Scans of original art are from the Kirby Museum's Original Art Digital Archive.
Scans of pencil art photocopies for the Kirby Museum's Pencil Art Photocopy Archive courtesy of the Kirby Family, with thanks to TwoMorrows Publishing.
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seems to me Chic's work on FF isn't as well-liked as his TOS/JIM work...
its hard to see why with a fine example like this. At the same time, his inks on THING don't look quite as sharp...but Sue is HAWT!!!
...of why I never enjoyed Chic Stone inking Kirby, especially the FF. Everything looks flat! There's very little depth or weight to the figures. In fact, it looks like it could have been inked for a coloring book–not a comic book.
Kirby pages from this era often were still in the style of Kirby's 40's and 50's penciling. During all that time Kirby either inked his own pencils, or had final say on how the finished art looked when it was sent to the printer. Since Kirby had that control his pencils during those years almost never indicated blacks. In the early 60's surviving stats of Kirby's pencils show he was starting to indicate blacks in his pencils, but no where near to the degree of finish he developed by 1966.
Stone seems to have basically inked only what Kirby put into the pencils. Kirby's lines were covered by Stone's distinctive very thick to thin ink line, but Stone himself said he had so much respect for Kirby's pencils he tried to be as accurate as possible.
As a result Stone inked pages do have an open for colour like feel to them, but I like seeing the art without any embellishment.
The Kirby/Stone pages are almost perfectly suited for well thought out colour. I don't mean any kind of digital flash, but more along the lines of what Harvey Kurtzman did on the E.C. War books. I usually prefer Kirby's work in B&W, but the Stone inked pages do have more pop in colour, and Stan Goldberg did a great job on them in the original printings using basic simple combinations which accentuated depth, and contrast.
While I do admire Chic Stone's superb thick/thin line technique, I am disappointed that he felt he should literally only ink what Kirby gave him. When I look at these inks versus Joe Sinnott's on FF #5 or even Dick Ayer's on early FF and Rawhide Kid stories, I can't help but see a huge difference. In my mind it is the inker's job to enhance an artist's pencils. Probably the best example of this is the combination of Jack Kirby pencils and Wally Wood inks on the Sky Masters newspaper strips where the net result was something extraordinary that neither artist could have achieved on his own.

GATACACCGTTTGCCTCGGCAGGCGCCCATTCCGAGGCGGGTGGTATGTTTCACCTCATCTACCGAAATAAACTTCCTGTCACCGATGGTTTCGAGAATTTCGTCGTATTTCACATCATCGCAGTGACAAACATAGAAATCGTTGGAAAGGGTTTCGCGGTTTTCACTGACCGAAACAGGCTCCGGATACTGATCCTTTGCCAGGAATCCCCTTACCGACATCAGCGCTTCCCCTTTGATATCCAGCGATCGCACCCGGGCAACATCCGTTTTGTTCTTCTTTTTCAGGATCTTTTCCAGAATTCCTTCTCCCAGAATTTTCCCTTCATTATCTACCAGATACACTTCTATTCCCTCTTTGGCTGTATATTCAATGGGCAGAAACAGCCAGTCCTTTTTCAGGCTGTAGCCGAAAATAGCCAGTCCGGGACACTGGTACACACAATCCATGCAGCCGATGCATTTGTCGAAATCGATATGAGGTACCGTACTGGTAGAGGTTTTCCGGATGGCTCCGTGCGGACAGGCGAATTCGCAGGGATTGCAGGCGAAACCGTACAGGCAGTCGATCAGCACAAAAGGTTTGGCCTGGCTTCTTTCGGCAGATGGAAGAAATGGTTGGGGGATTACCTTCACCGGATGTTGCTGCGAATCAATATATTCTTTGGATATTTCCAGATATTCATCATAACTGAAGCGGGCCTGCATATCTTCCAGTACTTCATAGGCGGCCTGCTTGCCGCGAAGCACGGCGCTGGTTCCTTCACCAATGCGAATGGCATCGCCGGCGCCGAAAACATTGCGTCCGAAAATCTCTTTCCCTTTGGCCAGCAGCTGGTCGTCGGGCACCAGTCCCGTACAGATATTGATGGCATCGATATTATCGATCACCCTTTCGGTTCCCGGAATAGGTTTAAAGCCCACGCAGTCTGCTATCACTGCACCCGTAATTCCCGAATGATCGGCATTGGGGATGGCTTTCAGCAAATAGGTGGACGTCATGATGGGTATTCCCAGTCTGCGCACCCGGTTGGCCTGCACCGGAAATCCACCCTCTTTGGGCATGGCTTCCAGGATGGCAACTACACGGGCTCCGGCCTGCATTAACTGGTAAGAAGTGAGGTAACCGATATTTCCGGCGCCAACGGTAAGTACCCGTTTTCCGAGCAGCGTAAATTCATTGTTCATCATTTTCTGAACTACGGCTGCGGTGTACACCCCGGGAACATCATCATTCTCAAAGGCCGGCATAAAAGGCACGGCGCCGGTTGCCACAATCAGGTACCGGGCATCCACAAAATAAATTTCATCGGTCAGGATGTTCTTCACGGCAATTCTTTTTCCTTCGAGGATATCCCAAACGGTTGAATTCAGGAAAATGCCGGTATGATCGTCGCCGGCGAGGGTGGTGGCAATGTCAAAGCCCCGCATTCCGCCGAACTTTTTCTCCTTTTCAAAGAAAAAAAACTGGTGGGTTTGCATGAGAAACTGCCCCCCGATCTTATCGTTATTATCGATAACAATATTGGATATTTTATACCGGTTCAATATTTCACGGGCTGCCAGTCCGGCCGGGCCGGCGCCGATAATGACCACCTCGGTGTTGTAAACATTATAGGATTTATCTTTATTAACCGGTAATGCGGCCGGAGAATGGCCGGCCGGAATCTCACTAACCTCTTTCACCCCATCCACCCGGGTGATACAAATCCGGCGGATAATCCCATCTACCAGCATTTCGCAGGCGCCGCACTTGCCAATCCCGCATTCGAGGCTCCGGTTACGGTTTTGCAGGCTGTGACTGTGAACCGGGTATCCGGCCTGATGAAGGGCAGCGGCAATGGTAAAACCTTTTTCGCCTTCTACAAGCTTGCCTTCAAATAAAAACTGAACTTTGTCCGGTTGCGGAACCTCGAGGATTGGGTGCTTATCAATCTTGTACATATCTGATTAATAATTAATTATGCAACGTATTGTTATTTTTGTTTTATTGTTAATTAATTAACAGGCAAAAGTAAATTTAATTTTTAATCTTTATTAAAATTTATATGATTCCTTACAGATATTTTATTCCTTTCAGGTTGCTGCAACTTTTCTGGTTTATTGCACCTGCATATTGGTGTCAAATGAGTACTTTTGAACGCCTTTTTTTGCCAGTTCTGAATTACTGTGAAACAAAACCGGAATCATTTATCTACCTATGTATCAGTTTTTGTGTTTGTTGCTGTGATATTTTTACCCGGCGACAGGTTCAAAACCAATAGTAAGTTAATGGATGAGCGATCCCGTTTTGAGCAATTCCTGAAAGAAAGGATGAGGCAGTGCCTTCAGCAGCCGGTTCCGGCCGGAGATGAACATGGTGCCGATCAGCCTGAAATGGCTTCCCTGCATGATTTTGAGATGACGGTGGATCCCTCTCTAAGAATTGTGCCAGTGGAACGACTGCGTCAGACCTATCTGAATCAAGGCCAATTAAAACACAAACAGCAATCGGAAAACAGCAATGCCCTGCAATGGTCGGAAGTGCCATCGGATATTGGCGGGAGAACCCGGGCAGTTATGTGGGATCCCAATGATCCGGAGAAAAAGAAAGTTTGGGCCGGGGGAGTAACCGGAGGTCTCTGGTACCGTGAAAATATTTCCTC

I always liked chic Chic's inking on the F.F. This page isn't the greatest, but overall it was a damn sight better than what we got from Colletta or Roussos! And it had a nice, crisp, airy feel to it, which I often preferred to the heavier, less faithful inking we got from Ayers.
You're right, it's just two different points of view. When I enjoy an artists work I look at a few different things, and one of them is the arts surface, it's particular line style. The pencil photo-copies of Kirby's work has always been by far my favorite Kirby look. It follows then, the style of inking I like best comes closest to preserving the look of Kirby's pencils. I enjoy the work of John Severin, Wally Wood, Neal Adams, BWS, and Murphy Anderson, but I'd never want to see any of them ink Jack Davis, or Harvey Kurtzman, or Bernie Krigstein.
Most fans love Wood inking Kirby, or Wood inking anyone for that matter.
I appreciate the look, it's beautiful in it's own way, but to me it's a sum far less than it's parts. It's Wood inking his own pencils I want to see not Wood as an inker, it always seems like a waste to me no matter the result.
An artists personal style is what I like, it doesn't matter who it is. If I thought an artist could be improved by having Wally Wood ink his work, that would have to be an artist I had no interest in at all, and in that case it would be a real shame Wood was stuck inking an inferior penciler.